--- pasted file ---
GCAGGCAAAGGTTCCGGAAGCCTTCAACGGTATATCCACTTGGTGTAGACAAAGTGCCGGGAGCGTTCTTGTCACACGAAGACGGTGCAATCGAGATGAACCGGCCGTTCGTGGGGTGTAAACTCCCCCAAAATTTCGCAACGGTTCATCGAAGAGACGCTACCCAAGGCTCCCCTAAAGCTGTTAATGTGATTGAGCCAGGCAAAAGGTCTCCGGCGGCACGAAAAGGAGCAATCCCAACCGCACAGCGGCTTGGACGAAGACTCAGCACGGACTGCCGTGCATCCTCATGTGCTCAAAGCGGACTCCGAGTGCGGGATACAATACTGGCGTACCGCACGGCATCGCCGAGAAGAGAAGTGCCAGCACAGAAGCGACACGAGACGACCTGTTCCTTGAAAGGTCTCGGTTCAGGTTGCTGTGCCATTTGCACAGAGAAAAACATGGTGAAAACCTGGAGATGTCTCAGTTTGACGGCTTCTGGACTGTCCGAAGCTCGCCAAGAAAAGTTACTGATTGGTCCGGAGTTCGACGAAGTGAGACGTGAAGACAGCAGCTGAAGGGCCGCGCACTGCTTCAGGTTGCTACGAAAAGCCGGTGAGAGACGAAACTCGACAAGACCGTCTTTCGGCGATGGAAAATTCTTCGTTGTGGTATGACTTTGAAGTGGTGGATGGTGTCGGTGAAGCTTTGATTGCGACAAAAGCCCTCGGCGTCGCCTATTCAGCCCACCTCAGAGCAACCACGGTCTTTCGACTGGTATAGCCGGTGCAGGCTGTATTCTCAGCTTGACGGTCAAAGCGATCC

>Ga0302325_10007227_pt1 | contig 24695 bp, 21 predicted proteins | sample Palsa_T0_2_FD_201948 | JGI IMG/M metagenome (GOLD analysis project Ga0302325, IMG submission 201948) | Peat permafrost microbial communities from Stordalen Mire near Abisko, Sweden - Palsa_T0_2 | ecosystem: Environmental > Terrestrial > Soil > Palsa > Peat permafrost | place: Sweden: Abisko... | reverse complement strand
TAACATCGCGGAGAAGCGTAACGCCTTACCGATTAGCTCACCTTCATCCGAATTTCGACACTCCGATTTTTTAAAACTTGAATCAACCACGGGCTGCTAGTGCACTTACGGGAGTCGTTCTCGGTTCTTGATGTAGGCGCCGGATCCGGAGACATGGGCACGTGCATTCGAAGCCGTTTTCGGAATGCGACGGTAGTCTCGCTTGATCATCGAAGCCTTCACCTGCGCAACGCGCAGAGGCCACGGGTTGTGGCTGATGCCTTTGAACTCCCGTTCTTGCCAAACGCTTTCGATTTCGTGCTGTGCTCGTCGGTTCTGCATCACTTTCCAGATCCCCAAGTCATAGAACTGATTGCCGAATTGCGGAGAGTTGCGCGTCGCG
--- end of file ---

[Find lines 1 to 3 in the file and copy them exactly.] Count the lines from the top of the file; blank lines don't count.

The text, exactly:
GCAGGCAAAGGTTCCGGAAGCCTTCAACGGTATATCCACTTGGTGTAGACAAAGTGCCGGGAGCGTTCTTGTCACACGAAGACGGTGCAATCGAGATGAACCGGCCGTTCGTGGGGTGTAAACTCCCCCAAAATTTCGCAACGGTTCATCGAAGAGACGCTACCCAAGGCTCCCCTAAAGCTGTTAATGTGATTGAGCCAGGCAAAAGGTCTCCGGCGGCACGAAAAGGAGCAATCCCAACCGCACAGCGGCTTGGACGAAGACTCAGCACGGACTGCCGTGCATCCTCATGTGCTCAAAGCGGACTCCGAGTGCGGGATACAATACTGGCGTACCGCACGGCATCGCCGAGAAGAGAAGTGCCAGCACAGAAGCGACACGAGACGACCTGTTCCTTGAAAGGTCTCGGTTCAGGTTGCTGTGCCATTTGCACAGAGAAAAACATGGTGAAAACCTGGAGATGTCTCAGTTTGACGGCTTCTGGACTGTCCGAAGCTCGCCAAGAAAAGTTACTGATTGGTCCGGAGTTCGACGAAGTGAGACGTGAAGACAGCAGCTGAAGGGCCGCGCACTGCTTCAGGTTGCTACGAAAAGCCGGTGAGAGACGAAACTCGACAAGACCGTCTTTCGGCGATGGAAAATTCTTCGTTGTGGTATGACTTTGAAGTGGTGGATGGTGTCGGTGAAGCTTTGATTGCGACAAAAGCCCTCGGCGTCGCCTATTCAGCCCACCTCAGAGCAACCACGGTCTTTCGACTGGTATAGCCGGTGCAGGCTGTATTCTCAGCTTGACGGTCAAAGCGATCC

>Ga0302325_10007227_pt1 | contig 24695 bp, 21 predicted proteins | sample Palsa_T0_2_FD_201948 | JGI IMG/M metagenome (GOLD analysis project Ga0302325, IMG submission 201948) | Peat permafrost microbial communities from Stordalen Mire near Abisko, Sweden - Palsa_T0_2 | ecosystem: Environmental > Terrestrial > Soil > Palsa > Peat permafrost | place: Sweden: Abisko... | reverse complement strand
TAACATCGCGGAGAAGCGTAACGCCTTACCGATTAGCTCACCTTCATCCGAATTTCGACACTCCGATTTTTTAAAACTTGAATCAACCACGGGCTGCTAGTGCACTTACGGGAGTCGTTCTCGGTTCTTGATGTAGGCGCCGGATCCGGAGACATGGGCACGTGCATTCGAAGCCGTTTTCGGAATGCGACGGTAGTCTCGCTTGATCATCGAAGCCTTCACCTGCGCAACGCGCAGAGGCCACGGGTTGTGGCTGATGCCTTTGAACTCCCGTTCTTGCCAAACGCTTTCGATTTCGTGCTGTGCTCGTCGGTTCTGCATCACTTTCCAGATCCCCAAGTCATAGAACTGATTGCCGAATTGCGGAGAGTTGCGCGTCGCG